The daily Nebraskan. ([Lincoln, Neb.) 1901-current, March 28, 1969, Image 1

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    ASUN constitution vote today
King Week proclaimed
Voting on the proposed ASUN con
stitution takes place today in the City
Campus Nebraska Union and the East
Campus Activities Building, according
to John McCollister, ASUN election
Students may vote in the Nebraska
Union from 8:15 a.m. until 7:15 p.m.
and oi) East Campus from 8:30 a.m.
until 4:30 p.m., McCollister said.
Election procedures will be similar
to those of the past, where election
officials will use ultraviolet lights and
students ID cards as means of iden
tification. Students will vote to either accept
or reject the proposed constitution.
If less than 30 per cent of the students
vote, the number of approval votes
necessary for passage will remain at
Filing for next year's ASUN offices
begins Monday. Positions are open for
Student Senate, Advisory Boards and
ASUN executive positions.
Apportionment and a clause expan
ding the powers of ASUN are the
two major amendments to the con
stitution. The proposed revisions were
adopted recently by the ASUN
Constitutional Convention.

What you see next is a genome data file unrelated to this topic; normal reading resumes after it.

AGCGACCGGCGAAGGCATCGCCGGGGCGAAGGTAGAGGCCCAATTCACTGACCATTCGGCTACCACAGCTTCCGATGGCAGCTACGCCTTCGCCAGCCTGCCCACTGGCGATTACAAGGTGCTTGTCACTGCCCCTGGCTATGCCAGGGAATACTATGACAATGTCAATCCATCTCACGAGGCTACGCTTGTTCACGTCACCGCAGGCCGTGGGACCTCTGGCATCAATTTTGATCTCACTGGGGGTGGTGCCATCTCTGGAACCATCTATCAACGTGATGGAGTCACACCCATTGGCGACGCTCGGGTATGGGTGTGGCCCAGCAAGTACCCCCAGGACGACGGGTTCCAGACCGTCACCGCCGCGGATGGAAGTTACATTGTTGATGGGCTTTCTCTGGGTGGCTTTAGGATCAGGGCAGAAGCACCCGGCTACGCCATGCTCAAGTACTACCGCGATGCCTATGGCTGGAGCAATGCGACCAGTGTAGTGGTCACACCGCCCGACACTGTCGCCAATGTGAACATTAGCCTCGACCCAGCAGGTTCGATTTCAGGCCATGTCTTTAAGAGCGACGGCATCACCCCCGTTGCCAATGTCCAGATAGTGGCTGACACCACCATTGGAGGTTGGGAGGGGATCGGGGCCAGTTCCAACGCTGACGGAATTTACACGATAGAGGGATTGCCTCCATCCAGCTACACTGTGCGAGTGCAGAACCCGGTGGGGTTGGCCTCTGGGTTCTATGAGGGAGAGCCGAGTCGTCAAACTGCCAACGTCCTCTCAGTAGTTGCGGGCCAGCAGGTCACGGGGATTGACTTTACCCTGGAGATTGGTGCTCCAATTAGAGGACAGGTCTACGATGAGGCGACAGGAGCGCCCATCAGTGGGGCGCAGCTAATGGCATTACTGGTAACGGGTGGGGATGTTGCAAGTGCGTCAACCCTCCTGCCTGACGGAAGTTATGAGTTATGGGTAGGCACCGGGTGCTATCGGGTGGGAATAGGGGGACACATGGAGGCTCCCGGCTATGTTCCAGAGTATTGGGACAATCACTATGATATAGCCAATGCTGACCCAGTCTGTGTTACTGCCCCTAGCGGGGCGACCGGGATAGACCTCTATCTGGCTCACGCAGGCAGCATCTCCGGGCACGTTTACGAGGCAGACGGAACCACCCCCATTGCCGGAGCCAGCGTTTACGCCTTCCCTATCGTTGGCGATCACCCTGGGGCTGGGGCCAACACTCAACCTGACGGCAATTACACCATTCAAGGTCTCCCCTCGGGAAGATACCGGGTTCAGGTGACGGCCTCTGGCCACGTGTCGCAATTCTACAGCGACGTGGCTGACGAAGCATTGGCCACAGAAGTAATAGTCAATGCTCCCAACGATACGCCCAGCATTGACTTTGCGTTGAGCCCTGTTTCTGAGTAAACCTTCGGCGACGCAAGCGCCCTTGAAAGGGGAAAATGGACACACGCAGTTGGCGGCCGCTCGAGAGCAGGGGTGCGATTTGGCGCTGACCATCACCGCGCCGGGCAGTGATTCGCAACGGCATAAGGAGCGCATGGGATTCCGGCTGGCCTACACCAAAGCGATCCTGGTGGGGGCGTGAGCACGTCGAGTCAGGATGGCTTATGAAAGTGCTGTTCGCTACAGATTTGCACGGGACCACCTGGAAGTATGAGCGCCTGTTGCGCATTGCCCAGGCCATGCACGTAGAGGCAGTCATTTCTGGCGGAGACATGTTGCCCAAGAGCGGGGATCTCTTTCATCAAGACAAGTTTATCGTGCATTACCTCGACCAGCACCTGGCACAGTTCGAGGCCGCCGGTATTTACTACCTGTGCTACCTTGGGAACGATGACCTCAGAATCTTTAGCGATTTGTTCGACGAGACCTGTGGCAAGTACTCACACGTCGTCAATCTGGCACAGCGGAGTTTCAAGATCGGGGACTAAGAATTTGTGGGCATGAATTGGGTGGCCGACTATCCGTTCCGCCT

The representation of Senate is
proposed to change from the present
college system to a mixed system of
representation of at-large, district and
advisory board representation.
The proposed constitution includes
several sections based on Government
Bill 24, passed by Senate last fall.
The sections are aimed at increasing
the powers of ASUN.
The proposal would allow ASUN to
exercise ul powers over student life.
This would include the power to
establish rules, policies, and regula
tions over social and group life such
as curfews, publications and parietal
ASUN would also have the power
to participate equitably in the alloca
tion and distribution of student fees.
Similarly, ASUN would participate
equitably with University Ad
ministration and faculty in the ex
ercise of all power and responsibility
over University housing policy and
non-disciplinary matters.
The proposed reapportionment
would have Senate composed of a
maximum of 38 Senators, an increase
of three over the existing Senate.
All University students would vote
for eight senators elected at-large.
Greeks would elect four senators bas
ed on a representation ratio of one
senator for every 750 students.
Off-campus-students would follow a
one-per-1500-students ratio allowing for
six off-campus senators. The five
undergraduate advisory boards would
each elect a senator.
The week of March 31
through April 3 has been de
clared Martin Luther King
Week in observance of King's
assassination last April 4. ac
cording to Lonetta Harrold,
University student.
Programs and activities for
the four-day observance are
being coordinated through Miss
Harrold of the Afro-American
Collegiate Society. Society
members open the week Mon
day with a panel of black
students at a Hyde Park ses
sion. The main observance will
take place Wednesday after
noon. A program will be pre
sented in the Nebraska Union
ballroom featuring readings
from King's works and views